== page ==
Like I already explained, the pure function should return the values only based on the parameters of the function and it shouldn’t depend or affect the global scope values. See the below example for simply getting two numbers as arguments and returning output based only on those arguments. So this behavior is highly predictable. And it won’t affect by global scope.

function add(a: number, b: number): number {
  return a + b;

If we add an extra line in this function, the behavior becomes unpredictable and it will affect by the external state. in this case, the behavior becomes unpredictable.

const holder = {};
function add(a: number, b: number): number {
    let c = a + b;
    holder[`${a}+${b}`] = c;
    return c;

So try to keep your functions pure and simple.


Functional programming also supports recursion over looping concepts. Let’s look at an example for calculating the factorial of a number.
In a traditional iterative approach,

function factorial(num: number): number {
  let result = 1;
  for (; num > 0; num--) {
      result *= num;
  return result;

The same recursion can be done with Functional Programming favored as below.

const factorial = (num: number): number =>
    num == 0 ? 1 : num * factorial(num - 1);
console.log(factorial(20)); // 2432902008176640000

Lazy evaluation

Lazy evaluation or non-strict evaluation is a strategy that holds the evaluation of an expression until it is needed. TypeScript is strict evaluation but operands like &&, || and ?: it does a lazy evaluation.
See the below example for an eager evaluation in TypeScript.

function add(x: number): number {
  console.log("executing add"); // this is printed since the functions are evaluated first
  return x + x;
function multiply(x: number): number {
  console.log("executing multiply"); // this is printed since the functions are evaluated first
  return x * x;
function addOrMultiply(
  add: boolean,
  onAdd: number,
  onMultiply: number
): number {
  return add ? onAdd : onMultiply;
console.log(addOrMultiply(true, add(4), multiply(4))); // 8
console.log(addOrMultiply(false, add(4), multiply(4))); // 16

This will provide below output:

executing add
executing multiply
executing add
executing multiply

We can change this in into lazily evaluated version using higher-order functions,

function add(x: number): number {
  console.log("executing add");
  return x + x;
function multiply(x: number): number {
  console.log("executing multiply");
  return x * x;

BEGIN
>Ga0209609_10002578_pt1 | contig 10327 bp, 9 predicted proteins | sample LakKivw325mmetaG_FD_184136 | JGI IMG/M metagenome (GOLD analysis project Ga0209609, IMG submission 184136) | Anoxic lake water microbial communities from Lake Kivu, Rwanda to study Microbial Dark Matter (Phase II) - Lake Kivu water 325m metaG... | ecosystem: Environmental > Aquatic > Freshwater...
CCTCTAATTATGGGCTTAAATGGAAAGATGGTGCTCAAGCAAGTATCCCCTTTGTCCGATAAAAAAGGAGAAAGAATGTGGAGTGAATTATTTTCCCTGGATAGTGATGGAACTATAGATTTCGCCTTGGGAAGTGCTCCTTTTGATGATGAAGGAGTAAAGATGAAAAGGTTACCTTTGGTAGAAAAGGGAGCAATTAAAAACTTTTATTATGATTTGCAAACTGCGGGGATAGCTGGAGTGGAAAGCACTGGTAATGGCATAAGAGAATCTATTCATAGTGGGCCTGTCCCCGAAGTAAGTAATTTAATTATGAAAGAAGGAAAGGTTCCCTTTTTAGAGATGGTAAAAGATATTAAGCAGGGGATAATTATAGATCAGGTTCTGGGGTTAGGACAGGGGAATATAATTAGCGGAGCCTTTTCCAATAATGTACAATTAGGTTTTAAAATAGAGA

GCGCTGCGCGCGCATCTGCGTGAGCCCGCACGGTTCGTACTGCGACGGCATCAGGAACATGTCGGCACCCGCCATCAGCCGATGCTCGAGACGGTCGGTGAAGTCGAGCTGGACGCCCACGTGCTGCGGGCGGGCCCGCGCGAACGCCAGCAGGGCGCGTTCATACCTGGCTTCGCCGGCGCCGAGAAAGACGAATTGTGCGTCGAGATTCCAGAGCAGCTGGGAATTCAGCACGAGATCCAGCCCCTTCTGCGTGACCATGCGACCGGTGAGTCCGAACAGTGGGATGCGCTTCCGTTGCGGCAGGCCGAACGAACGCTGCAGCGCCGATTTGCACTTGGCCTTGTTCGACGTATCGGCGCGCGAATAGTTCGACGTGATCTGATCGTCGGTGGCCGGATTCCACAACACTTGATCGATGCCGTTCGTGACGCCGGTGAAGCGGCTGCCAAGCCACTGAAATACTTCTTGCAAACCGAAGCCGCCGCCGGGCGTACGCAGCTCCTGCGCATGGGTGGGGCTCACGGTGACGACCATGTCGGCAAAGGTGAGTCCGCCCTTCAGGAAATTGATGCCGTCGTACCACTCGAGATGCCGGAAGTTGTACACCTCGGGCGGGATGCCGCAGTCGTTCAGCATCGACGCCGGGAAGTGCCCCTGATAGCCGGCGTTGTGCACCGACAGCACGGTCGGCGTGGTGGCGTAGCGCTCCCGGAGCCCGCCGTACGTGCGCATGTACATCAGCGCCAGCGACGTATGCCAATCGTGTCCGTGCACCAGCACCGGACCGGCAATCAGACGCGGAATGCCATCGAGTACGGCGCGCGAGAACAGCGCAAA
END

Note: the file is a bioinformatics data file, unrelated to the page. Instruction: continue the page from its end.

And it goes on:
type fnType = (t: number) => number;
// This is now a higher-order-function hence evaluation of the functions are delayed in if-else
function addOrMultiply(
  add: boolean,
  onAdd: fnType,
  onMultiply: fnType,
  t: number
): number {
  return add ? onAdd(t) : onMultiply(t);
console.log(addOrMultiply(true, add, multiply, 4));
console.log(addOrMultiply(false, add, multiply, 4));

This will output like this,

executing add
executing multiply

Above you can see they won’t change immediately and it will wait until it’s required.

Referential transparency

Referential transparency is an expression that means it can be replaced with its corresponding value without changing the program’s behavior. It required that the expression should be pure function so it won’t cost any side effects.
But in JavaScript we don’t have many ways to strictly limit data mutation, however by using pure functions we can achieve this and also we can use Immutable JS. Using const we can avoid reassignments.
For example, below will throw an error,

const list = ["Apple", "Orange", "Banana", "Grape"];
list = ["Earth", "Saturn"];

But it won’t help for an object for example we can push data to const array variables using push so see below mutation will work irrespective.

onst list = ["Apple", "Orange", "Banana", "Grape"];
list.push("Earth"); // will mutate the list
list.push("Saturn"); // will mutate the list

Other ways, we can use Object.freeze or built-in methods like map, reduce, filter and so on as they do not mutate the data.
I hope this introduction on function programming helped you in understanding the concept, rules and how to apply some functional programming techniques in TypeScript.
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Manikandan Thangaraj

A Passionate full stack developer with 9 years of experience in full stack web application development and expertise in technologies like PHP and Angular. He has huge craze in learning new things about technologies and constantly shares his knowledge with others.